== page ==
Chief among these was the move to at-large voting, in which all of the members of a municipality or county vote for all of a governing body or judiciary. Under this system, a majority-white electorate would water down the impact of then-newly gained black votes. This contrasts with …read more

Via:: The Atlantic



Greg Palast on the Hidden Purging of Millions of Voters

Who are the billionaire bandits responsible for turning democracy in the United States into a joke? In this new documentary, dogged sleuth Greg Palast investigates the GOP’s vote-purging and other dirty tricks that helped put Donald Trump in the White House. Click here to order The Best Democracy Money Can Buy on DVD by making a donation to Truthout today!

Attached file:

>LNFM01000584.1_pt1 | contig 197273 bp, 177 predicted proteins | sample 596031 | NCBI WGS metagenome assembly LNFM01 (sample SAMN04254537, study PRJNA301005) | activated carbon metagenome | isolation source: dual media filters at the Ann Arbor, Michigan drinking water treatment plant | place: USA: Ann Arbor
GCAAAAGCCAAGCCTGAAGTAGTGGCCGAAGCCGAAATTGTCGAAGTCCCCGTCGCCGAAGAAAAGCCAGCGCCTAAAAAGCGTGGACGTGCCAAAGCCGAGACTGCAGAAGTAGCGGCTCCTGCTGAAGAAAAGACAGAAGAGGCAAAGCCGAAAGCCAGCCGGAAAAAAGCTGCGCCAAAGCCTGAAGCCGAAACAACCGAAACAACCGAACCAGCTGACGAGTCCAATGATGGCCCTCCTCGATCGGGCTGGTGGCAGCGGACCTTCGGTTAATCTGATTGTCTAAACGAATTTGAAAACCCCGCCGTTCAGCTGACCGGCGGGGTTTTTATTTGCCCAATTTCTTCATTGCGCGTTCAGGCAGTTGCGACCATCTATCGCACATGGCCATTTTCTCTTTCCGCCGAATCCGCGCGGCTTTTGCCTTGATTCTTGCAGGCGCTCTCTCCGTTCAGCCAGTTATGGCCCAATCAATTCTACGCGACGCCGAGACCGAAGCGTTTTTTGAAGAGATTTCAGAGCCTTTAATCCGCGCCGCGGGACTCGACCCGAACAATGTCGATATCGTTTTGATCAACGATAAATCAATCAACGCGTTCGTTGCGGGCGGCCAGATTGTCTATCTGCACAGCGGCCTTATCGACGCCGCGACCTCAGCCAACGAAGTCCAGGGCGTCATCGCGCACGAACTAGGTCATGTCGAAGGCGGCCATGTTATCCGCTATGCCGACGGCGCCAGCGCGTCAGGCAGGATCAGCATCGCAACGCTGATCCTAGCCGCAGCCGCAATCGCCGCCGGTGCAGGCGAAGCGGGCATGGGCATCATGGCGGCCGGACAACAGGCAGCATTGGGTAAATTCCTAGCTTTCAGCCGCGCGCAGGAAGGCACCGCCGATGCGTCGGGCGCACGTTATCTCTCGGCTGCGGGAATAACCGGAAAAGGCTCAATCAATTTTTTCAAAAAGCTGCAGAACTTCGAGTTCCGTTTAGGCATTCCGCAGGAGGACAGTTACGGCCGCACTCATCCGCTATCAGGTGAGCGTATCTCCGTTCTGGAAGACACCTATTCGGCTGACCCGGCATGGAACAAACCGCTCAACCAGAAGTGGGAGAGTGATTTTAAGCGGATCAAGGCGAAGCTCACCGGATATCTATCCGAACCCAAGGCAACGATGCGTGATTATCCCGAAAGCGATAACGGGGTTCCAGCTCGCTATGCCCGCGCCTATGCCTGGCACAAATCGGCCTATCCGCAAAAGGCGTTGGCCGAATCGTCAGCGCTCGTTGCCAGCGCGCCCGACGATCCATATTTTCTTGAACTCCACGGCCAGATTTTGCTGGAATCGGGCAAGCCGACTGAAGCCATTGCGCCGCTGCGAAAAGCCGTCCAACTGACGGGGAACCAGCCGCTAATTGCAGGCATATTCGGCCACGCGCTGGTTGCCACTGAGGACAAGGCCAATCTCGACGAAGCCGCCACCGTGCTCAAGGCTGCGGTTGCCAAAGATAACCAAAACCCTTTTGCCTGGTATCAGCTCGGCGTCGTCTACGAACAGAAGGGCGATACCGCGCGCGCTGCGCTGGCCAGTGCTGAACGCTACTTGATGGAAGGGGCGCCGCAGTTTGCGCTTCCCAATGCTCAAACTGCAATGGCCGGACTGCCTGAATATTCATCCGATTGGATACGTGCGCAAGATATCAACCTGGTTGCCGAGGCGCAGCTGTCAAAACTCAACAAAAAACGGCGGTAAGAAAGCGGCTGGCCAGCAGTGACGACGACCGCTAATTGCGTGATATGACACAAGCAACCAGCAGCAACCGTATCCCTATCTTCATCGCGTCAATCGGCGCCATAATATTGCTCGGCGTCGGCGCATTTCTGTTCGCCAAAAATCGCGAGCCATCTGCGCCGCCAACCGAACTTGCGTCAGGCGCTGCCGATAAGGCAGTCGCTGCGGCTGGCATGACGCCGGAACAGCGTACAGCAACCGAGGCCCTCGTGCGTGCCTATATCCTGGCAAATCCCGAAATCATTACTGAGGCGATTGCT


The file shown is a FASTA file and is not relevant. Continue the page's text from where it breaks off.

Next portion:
With all the discussion of the contentious 2016 election, the most shocking fact is often ignored: that millions of people had their votes stolen through malicious, means. The Republican Party is currently working to purge millions more voters leading up to the 2018 election.

To explain this major attack on our supposed democratic process, Abby Martin interviews investigative reporter Greg Palast, who has done the most extensive work uncovering this massive disenfranchisement campaign.

…read more

Via:: Truthout